The second stop on the tour took conference attendees to another black neighborhood where homes in Press Park and Gordon Plaza and the Robert Moton Elementary School [insert photo] were built on top of yet another waste dump--the Agriculture Street Landfill. Impacted residents had been waiting more than two decades for environmental and economic justice in their class action lawsuit. And on February 25, 2015, District Judge Tiffany Gauthier Chase approved the class-wide settlement of the case.
Consortium members decided to make inequality, health equity, environmental and climate justice, and community resilience major priorities of their institutions and communities going forward. They also reaffirmed a commitment to help build a strong southern initiative to address skyrocketing inequality, disparities in healthcare and health disparities, social vulnerability and promote authentic community-resilience planning, and intergenerational organizing and leadership development since the vast majority of their constituents are located in the climate-vulnerable South, a region also known for conservative politics and climate-change deniers--even though the region has received more than its share of climate-related disasters. The Southeast U.S. for the period 1980-2012 had more billion-dollar disasters than the rest of the country combined.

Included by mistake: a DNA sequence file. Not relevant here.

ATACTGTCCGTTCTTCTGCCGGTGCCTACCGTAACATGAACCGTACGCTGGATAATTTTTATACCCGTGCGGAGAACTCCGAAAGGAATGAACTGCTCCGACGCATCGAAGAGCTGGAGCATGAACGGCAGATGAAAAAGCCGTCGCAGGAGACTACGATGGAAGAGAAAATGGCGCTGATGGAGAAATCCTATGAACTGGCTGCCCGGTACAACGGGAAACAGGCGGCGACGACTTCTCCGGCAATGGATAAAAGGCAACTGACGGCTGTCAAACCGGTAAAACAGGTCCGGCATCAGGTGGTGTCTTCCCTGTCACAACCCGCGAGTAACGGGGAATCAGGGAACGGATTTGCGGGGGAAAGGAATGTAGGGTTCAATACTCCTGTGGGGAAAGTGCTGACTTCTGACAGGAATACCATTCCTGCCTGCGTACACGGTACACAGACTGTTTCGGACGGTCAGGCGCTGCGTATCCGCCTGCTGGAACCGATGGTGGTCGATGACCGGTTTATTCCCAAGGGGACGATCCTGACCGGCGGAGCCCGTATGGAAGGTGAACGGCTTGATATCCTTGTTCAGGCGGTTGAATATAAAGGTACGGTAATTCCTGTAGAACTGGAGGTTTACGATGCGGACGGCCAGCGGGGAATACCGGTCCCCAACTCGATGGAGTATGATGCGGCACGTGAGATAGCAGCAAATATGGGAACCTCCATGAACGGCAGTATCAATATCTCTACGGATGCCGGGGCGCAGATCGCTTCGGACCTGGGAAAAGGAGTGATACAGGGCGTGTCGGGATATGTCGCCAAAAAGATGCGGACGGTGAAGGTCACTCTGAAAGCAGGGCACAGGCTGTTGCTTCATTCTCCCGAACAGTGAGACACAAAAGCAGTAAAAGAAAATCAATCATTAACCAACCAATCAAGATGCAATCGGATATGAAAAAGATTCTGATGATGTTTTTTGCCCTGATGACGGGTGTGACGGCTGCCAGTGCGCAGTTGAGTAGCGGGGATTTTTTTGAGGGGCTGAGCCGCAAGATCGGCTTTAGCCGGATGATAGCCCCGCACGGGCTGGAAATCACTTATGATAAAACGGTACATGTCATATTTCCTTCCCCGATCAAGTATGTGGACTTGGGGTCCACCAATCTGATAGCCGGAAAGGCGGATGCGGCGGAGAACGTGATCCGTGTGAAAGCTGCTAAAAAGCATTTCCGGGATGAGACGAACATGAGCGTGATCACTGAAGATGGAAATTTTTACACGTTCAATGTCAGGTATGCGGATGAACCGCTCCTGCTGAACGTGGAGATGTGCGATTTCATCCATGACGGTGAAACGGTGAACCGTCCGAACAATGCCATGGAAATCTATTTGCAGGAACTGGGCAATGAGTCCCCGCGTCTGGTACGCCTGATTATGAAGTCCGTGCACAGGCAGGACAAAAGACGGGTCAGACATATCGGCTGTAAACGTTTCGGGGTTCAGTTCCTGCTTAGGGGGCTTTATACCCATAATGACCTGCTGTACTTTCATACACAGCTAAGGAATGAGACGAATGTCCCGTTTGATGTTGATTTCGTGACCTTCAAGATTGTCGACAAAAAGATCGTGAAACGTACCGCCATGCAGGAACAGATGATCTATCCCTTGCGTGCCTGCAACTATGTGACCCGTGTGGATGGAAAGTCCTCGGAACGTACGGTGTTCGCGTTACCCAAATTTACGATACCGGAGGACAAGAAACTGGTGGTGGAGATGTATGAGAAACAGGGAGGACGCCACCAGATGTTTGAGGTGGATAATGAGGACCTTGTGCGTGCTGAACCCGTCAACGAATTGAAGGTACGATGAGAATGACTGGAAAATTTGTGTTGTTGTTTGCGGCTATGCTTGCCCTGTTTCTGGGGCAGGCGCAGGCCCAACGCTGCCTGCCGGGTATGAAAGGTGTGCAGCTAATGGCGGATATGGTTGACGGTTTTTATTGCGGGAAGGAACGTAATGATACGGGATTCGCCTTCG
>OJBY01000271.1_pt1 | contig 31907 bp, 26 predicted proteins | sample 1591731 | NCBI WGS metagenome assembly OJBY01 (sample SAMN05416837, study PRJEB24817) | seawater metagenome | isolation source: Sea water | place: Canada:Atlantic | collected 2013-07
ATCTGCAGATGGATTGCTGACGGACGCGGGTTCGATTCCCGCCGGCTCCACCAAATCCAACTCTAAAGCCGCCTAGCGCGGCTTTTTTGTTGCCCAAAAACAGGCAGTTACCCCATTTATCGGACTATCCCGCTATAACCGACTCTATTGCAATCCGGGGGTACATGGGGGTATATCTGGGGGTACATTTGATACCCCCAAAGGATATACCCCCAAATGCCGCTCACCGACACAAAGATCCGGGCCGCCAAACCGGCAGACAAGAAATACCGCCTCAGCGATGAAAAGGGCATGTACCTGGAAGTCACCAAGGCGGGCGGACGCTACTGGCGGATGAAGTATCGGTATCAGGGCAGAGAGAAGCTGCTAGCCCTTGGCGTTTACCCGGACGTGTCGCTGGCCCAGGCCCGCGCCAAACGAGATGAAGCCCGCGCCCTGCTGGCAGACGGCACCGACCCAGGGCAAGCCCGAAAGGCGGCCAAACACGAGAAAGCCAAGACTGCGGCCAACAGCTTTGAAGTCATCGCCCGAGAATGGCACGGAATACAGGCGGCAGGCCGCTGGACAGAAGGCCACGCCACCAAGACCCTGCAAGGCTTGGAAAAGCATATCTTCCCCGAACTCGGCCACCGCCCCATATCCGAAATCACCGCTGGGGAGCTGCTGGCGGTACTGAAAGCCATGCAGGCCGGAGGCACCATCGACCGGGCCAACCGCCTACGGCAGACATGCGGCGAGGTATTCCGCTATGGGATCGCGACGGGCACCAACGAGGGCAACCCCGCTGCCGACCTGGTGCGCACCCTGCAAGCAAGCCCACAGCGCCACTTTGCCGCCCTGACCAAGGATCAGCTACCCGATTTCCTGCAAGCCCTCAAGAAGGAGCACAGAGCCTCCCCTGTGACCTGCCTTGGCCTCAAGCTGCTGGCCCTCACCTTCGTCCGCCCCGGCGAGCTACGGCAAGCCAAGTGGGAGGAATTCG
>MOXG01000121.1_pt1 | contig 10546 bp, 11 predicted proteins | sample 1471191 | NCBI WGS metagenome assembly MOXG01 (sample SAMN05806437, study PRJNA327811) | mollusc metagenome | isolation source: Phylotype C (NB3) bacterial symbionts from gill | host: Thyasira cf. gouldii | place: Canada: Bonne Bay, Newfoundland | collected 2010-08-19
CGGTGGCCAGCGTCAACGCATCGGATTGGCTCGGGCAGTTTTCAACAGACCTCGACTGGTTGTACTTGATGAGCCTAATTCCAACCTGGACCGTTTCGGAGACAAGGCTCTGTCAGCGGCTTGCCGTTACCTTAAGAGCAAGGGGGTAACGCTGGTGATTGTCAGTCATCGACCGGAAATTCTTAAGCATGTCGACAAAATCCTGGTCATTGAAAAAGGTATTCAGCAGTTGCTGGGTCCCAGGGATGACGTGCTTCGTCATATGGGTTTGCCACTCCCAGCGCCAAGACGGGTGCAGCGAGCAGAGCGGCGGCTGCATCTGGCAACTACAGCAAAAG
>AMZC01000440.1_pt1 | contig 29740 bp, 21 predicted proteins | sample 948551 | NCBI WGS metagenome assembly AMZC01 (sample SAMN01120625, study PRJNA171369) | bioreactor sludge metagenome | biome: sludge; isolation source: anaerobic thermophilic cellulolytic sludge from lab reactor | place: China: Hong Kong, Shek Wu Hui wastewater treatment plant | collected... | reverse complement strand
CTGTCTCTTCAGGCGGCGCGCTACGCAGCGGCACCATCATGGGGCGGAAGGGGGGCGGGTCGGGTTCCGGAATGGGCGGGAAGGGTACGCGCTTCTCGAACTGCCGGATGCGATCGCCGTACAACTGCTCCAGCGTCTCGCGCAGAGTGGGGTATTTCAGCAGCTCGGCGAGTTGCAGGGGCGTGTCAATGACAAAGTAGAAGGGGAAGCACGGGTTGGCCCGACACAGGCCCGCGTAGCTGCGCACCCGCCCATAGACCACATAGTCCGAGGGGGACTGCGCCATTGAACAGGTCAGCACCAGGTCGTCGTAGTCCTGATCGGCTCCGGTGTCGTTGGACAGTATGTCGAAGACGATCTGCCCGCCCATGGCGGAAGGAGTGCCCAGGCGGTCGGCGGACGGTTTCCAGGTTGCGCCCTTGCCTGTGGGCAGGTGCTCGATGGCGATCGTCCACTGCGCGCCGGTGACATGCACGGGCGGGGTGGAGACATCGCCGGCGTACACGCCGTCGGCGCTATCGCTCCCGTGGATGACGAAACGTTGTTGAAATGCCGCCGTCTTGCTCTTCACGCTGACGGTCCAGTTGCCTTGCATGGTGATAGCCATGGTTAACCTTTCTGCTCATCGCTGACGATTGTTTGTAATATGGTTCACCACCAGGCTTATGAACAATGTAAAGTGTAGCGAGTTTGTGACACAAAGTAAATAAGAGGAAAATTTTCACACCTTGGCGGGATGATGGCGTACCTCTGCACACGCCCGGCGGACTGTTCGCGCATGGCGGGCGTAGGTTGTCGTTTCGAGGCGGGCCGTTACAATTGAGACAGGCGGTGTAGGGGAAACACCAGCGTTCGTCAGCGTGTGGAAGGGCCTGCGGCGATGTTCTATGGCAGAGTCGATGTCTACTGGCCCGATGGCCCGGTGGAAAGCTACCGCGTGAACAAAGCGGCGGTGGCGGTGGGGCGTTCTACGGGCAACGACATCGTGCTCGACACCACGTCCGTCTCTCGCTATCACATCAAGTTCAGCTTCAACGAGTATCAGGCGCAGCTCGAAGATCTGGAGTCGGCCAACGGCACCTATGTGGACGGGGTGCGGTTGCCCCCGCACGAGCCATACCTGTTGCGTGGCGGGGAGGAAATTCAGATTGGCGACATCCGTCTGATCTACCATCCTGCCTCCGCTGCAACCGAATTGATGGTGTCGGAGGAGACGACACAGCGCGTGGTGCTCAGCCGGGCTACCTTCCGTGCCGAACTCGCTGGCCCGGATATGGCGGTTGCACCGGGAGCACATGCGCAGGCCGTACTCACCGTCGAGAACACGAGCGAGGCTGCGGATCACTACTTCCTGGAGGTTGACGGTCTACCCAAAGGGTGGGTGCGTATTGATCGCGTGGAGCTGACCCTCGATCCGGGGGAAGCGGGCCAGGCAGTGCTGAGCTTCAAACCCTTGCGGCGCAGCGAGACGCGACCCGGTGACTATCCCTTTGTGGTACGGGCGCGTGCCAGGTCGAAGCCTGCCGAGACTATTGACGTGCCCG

Conference conveners conducted workshops and hands-on training in preparation for an HBCU-led delegation to participate in the United Nations Conference of the Parties (COP21) Paris climate summit set for November 30 through December 11. It is important that youth, students and leaders from climate-vulnerable communities participate in conferences and policy summits and speak for themselves in New Orleans and on the road to Paris and beyond.